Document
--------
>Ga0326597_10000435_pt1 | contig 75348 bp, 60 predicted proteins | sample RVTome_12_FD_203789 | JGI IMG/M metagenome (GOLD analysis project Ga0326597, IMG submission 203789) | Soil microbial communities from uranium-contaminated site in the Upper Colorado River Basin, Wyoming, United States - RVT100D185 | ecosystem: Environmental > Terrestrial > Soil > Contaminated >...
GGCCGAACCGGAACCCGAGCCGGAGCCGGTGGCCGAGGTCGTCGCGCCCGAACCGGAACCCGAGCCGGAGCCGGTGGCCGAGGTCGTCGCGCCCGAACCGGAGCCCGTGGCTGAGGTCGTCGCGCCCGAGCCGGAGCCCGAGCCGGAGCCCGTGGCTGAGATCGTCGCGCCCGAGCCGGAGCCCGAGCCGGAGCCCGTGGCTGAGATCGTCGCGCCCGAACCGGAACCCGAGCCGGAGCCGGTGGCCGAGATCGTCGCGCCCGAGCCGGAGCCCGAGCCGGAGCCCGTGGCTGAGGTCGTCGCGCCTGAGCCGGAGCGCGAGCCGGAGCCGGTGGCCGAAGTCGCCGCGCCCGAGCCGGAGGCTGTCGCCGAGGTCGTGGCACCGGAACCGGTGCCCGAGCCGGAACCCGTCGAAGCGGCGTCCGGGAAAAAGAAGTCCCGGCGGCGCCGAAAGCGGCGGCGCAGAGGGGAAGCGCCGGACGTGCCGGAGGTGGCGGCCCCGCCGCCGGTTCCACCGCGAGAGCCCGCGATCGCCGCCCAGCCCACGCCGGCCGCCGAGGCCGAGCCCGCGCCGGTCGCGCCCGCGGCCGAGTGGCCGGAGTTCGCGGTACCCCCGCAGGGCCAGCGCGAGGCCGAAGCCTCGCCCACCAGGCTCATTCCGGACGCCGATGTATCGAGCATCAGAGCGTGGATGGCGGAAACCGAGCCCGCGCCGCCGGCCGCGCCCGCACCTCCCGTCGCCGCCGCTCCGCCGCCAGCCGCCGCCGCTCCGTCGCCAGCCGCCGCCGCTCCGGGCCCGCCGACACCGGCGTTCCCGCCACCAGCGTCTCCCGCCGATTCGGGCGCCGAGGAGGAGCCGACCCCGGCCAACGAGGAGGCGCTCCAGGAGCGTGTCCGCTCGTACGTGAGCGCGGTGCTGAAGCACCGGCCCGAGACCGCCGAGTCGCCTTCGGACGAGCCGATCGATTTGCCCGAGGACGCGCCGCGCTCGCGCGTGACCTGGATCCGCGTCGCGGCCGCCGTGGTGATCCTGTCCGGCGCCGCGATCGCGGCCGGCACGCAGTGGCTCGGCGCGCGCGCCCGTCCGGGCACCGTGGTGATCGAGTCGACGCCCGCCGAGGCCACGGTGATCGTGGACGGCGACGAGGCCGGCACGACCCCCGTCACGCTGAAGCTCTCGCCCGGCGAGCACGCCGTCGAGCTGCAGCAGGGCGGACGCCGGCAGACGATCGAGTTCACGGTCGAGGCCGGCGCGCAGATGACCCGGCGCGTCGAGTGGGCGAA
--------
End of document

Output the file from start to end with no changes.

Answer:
>Ga0326597_10000435_pt1 | contig 75348 bp, 60 predicted proteins | sample RVTome_12_FD_203789 | JGI IMG/M metagenome (GOLD analysis project Ga0326597, IMG submission 203789) | Soil microbial communities from uranium-contaminated site in the Upper Colorado River Basin, Wyoming, United States - RVT100D185 | ecosystem: Environmental > Terrestrial > Soil > Contaminated >...
GGCCGAACCGGAACCCGAGCCGGAGCCGGTGGCCGAGGTCGTCGCGCCCGAACCGGAACCCGAGCCGGAGCCGGTGGCCGAGGTCGTCGCGCCCGAACCGGAGCCCGTGGCTGAGGTCGTCGCGCCCGAGCCGGAGCCCGAGCCGGAGCCCGTGGCTGAGATCGTCGCGCCCGAGCCGGAGCCCGAGCCGGAGCCCGTGGCTGAGATCGTCGCGCCCGAACCGGAACCCGAGCCGGAGCCGGTGGCCGAGATCGTCGCGCCCGAGCCGGAGCCCGAGCCGGAGCCCGTGGCTGAGGTCGTCGCGCCTGAGCCGGAGCGCGAGCCGGAGCCGGTGGCCGAAGTCGCCGCGCCCGAGCCGGAGGCTGTCGCCGAGGTCGTGGCACCGGAACCGGTGCCCGAGCCGGAACCCGTCGAAGCGGCGTCCGGGAAAAAGAAGTCCCGGCGGCGCCGAAAGCGGCGGCGCAGAGGGGAAGCGCCGGACGTGCCGGAGGTGGCGGCCCCGCCGCCGGTTCCACCGCGAGAGCCCGCGATCGCCGCCCAGCCCACGCCGGCCGCCGAGGCCGAGCCCGCGCCGGTCGCGCCCGCGGCCGAGTGGCCGGAGTTCGCGGTACCCCCGCAGGGCCAGCGCGAGGCCGAAGCCTCGCCCACCAGGCTCATTCCGGACGCCGATGTATCGAGCATCAGAGCGTGGATGGCGGAAACCGAGCCCGCGCCGCCGGCCGCGCCCGCACCTCCCGTCGCCGCCGCTCCGCCGCCAGCCGCCGCCGCTCCGTCGCCAGCCGCCGCCGCTCCGGGCCCGCCGACACCGGCGTTCCCGCCACCAGCGTCTCCCGCCGATTCGGGCGCCGAGGAGGAGCCGACCCCGGCCAACGAGGAGGCGCTCCAGGAGCGTGTCCGCTCGTACGTGAGCGCGGTGCTGAAGCACCGGCCCGAGACCGCCGAGTCGCCTTCGGACGAGCCGATCGATTTGCCCGAGGACGCGCCGCGCTCGCGCGTGACCTGGATCCGCGTCGCGGCCGCCGTGGTGATCCTGTCCGGCGCCGCGATCGCGGCCGGCACGCAGTGGCTCGGCGCGCGCGCCCGTCCGGGCACCGTGGTGATCGAGTCGACGCCCGCCGAGGCCACGGTGATCGTGGACGGCGACGAGGCCGGCACGACCCCCGTCACGCTGAAGCTCTCGCCCGGCGAGCACGCCGTCGAGCTGCAGCAGGGCGGACGCCGGCAGACGATCGAGTTCACGGTCGAGGCCGGCGCGCAGATGACCCGGCGCGTCGAGTGGGCGAA